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North Korean Lazarus hackers take aim at U.S. energy providers



The North Korean APT group ‘Lazarus’ (APT38) is exploiting VMWare Horizon servers to access the corporate networks of energy providers in the United States, Canada, and Japan.

Lazarus is a state-backed threat actor known for conducting espionage, data theft, and cryptocurrency stealing campaigns over the past decade. The threat actors are responsible for hundreds of sophisticated attacks internationally.

According to researchers at Cisco Talos, who uncovered the latest operation, Lazarus targeted the energy organizations between February and July 2022, leveraging public VMWare Horizon exploits for initial access.

From there, they used custom malware families like ‘VSingle’ and ‘YamaBot’ and a previously unknown remote access trojan (RAT) named ‘MagicRAT’ that is used to search for and steal data from infected devices.

Symantec’s threat hunters analyzed the same campaign in April and ASEC researchers in May. However, Cisco’s report goes deeper to unveil many more details about the threat actor’s activity.

Multiple attack strategies

Cisco Talos presents several attack strategies that illustrate Lazarus’ latest techniques, tactics, and procedures (TTPs) and highlight the versatility of the sophisticated hacking group.

In the first case, the threat actors exploit VMWare servers vulnerable to Log4Shell flaws to run shellcode that establishes a reverse shell for running arbitrary commands on the compromised endpoint.

One of Lazarus’ infection chains in the campaign (Cisco Talos)

Since VMWare Horizon runs with high privileges, Lazarus can deactivate Windows Defender via registry key modifications, WMIC, and PowerShell commands before deploying VSingle.

The VSingle backdoor supports advanced network reconnaissance commands, prepares the ground for stealing credentials, creates new admin users on the host, and finally establishes a reverse shell connection with the C2 to fetch plugins that enrich its functionality.

The VSingle infection chain (Cisco Talos)

In the second case presented in the report, which concerns a different victim, the initial access and reconnaissance follow similar patterns, but this time, the hackers dropped MagicRAT along with VSingle.

Talos published a separate post on MagicRAT yesterday, detailing all the functions of this previously unseen trojan.

MagicRAT can establish persistence on its own by executing hardcoded commands that create the required scheduled tasks, help in system reconnaissance, and fetch additional malware from C2, like the TigerRAT.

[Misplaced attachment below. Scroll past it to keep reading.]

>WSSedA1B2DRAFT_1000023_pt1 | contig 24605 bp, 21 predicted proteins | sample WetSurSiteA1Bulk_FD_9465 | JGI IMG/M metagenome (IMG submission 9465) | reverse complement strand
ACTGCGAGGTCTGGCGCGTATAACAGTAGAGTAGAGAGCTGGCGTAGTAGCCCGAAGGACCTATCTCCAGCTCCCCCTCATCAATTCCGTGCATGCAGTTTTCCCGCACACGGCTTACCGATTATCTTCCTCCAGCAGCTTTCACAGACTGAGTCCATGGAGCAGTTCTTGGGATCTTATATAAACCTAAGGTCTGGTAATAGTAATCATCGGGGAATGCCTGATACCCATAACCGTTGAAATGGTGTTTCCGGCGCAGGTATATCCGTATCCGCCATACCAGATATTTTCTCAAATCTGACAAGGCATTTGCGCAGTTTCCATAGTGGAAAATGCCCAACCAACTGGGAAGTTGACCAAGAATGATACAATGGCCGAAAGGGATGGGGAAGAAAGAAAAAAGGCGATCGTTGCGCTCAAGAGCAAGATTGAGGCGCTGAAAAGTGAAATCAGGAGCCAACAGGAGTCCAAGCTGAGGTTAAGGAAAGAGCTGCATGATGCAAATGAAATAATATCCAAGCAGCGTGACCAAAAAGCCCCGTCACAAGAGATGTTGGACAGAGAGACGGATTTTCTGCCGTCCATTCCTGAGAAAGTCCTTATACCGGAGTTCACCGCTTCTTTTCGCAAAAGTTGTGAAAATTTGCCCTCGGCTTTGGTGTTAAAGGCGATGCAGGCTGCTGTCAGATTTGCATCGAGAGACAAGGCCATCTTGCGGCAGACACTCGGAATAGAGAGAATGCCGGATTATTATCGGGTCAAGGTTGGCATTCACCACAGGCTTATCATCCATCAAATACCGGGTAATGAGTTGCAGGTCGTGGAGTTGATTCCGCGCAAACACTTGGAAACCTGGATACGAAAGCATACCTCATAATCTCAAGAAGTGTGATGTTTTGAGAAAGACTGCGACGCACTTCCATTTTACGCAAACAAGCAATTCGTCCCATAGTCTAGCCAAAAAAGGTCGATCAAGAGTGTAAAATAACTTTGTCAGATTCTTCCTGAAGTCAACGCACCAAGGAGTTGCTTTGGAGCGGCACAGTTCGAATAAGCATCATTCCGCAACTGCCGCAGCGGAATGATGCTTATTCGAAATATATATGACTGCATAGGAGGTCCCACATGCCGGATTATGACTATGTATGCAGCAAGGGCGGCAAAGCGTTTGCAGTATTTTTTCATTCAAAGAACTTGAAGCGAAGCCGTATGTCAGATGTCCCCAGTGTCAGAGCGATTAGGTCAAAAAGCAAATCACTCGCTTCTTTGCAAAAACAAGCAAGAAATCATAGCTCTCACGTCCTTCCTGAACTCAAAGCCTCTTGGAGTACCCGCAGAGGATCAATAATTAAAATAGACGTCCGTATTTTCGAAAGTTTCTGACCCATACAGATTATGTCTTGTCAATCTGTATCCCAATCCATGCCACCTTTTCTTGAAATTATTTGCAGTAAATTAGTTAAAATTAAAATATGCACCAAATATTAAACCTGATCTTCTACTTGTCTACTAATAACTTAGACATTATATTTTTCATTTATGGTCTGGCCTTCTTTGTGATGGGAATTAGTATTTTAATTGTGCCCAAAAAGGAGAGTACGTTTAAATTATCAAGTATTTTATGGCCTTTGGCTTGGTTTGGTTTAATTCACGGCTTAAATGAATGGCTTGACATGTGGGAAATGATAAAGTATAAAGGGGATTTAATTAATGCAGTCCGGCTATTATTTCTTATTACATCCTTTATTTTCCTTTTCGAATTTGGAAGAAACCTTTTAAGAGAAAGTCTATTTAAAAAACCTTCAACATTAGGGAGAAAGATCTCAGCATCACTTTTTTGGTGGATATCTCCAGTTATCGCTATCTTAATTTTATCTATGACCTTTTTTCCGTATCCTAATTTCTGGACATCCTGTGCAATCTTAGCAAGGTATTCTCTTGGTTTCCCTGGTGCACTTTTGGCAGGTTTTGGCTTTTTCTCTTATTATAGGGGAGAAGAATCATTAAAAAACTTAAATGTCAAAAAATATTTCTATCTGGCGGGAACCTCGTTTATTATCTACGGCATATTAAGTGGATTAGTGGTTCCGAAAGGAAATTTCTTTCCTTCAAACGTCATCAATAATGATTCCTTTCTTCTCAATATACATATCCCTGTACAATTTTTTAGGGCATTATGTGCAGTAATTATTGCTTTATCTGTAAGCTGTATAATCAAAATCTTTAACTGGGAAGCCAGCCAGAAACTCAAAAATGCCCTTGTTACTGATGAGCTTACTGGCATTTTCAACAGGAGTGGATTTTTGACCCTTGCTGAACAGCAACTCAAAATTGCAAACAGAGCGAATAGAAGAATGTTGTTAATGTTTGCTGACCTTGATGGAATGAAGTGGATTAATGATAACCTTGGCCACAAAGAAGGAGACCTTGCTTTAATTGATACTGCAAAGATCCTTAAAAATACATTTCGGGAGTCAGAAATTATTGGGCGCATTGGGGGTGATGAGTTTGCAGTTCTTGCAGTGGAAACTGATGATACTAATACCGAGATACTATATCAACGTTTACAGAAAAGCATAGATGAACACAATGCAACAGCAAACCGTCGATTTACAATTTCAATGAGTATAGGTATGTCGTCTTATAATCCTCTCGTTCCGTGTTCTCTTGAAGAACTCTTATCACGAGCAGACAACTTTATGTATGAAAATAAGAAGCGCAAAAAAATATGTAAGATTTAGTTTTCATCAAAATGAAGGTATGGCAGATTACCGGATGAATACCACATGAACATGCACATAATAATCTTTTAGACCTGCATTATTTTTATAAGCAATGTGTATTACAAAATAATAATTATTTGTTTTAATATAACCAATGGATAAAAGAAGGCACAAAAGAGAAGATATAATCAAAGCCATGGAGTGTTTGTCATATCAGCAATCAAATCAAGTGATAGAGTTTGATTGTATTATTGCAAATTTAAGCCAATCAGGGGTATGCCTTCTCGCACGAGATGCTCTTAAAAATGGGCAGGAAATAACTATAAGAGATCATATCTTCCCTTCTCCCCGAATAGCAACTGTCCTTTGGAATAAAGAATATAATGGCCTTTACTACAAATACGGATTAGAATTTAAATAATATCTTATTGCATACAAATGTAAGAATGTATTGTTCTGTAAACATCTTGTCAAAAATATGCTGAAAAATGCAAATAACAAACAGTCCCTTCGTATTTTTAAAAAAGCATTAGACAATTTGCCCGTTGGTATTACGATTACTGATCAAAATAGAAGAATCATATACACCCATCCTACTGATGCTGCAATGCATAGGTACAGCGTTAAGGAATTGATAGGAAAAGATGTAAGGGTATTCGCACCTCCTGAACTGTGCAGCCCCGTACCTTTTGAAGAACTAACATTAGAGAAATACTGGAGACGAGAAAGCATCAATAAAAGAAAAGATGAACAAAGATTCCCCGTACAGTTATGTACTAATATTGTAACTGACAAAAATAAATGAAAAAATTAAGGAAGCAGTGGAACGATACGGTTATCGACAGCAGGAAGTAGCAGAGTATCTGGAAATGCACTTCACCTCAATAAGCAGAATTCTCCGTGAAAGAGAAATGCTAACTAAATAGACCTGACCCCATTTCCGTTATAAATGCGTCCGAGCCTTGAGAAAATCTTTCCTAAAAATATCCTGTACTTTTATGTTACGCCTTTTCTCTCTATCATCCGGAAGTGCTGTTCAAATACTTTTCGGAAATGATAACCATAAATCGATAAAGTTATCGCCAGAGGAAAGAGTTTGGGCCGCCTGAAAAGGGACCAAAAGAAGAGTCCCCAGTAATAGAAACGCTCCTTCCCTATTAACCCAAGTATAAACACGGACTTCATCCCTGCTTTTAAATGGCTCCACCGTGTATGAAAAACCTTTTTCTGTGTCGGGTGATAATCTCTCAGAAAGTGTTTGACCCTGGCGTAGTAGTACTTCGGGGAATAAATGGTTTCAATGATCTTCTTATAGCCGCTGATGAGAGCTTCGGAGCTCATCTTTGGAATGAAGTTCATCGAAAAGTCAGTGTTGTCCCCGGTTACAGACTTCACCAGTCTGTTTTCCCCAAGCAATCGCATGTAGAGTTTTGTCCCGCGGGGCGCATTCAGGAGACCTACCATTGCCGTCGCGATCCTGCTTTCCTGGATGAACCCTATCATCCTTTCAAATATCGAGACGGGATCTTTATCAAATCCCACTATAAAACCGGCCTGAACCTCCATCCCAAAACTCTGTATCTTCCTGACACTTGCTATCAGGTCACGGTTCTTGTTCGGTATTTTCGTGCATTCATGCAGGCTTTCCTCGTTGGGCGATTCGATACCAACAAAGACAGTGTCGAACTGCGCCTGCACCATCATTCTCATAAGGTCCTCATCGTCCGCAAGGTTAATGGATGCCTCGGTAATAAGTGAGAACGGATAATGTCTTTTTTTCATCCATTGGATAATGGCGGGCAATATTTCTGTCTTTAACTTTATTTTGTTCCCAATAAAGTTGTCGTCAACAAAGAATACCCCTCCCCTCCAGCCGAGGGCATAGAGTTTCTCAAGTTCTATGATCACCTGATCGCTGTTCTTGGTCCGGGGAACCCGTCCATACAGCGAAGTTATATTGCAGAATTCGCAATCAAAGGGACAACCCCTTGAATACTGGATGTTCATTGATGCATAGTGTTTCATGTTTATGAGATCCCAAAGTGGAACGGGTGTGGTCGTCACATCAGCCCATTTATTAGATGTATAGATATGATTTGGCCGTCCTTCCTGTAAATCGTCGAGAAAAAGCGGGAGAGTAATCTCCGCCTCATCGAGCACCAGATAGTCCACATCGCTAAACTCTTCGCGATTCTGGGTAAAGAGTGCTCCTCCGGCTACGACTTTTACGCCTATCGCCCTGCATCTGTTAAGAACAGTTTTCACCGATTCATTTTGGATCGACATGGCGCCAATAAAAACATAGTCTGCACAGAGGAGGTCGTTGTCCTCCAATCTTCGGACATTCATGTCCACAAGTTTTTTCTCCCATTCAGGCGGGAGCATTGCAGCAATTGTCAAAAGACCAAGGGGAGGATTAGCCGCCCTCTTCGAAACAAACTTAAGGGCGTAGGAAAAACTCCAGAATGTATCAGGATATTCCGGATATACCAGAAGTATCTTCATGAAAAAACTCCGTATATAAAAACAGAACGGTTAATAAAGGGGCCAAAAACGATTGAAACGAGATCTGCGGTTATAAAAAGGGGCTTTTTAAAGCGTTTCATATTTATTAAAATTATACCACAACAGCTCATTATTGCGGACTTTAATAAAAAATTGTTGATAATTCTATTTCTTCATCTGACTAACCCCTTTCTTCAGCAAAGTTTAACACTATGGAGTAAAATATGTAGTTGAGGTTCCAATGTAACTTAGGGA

Commands MagicRAT uses for persistence (Cisco Talos)

In the third intrusion case, Lazarus deploys YamaBot, a custom malware written in Go, featuring standard RAT capabilities such as:

List files and directories.
Send process information to C2.
Download files from remote locations.
Execute arbitrary commands on the endpoints.
Uninstall itself

The Japanese CERT linked YamaBot with Lazarus in July 2022, highlighting its encrypted C2 communication capabilities.

Lazarus attack chain diversification isn’t limited to the final malware payloads but extends to the proxy or reverse tunneling tools and credential harvesting techniques.

In some cases, the hackers employed the Mimikatz and Procdump tools, while in others, they exfiltrated copies of registry hives containing AD credentials.

“In one instance, the attackers tried to obtain Active Directory information on one endpoint via PowerShell cmdlets. However, a day later, the attackers used adfind.exe to extract similar information on the same endpoint,” explains Cisco Talos in the report.

The idea behind these variations is to mix up TTPs and make attribution, detection, and defense more challenging for incident responders.

As highlighted in this report, Lazarus is closely monitored by cybersecurity firms, so they can’t afford to become lazy in diversifying their attack chains.

This diversification in attacks is illustrated in the Lazarus hacker’s wide range of attacks, including their targeting of IT job seekers, the creation of fake cryptocurrency trading apps, the creation of trojanized development tools, the use of ransomware as decoys, and the massive $620 million theft of cryptocurrency theft from the Ronin bridge.

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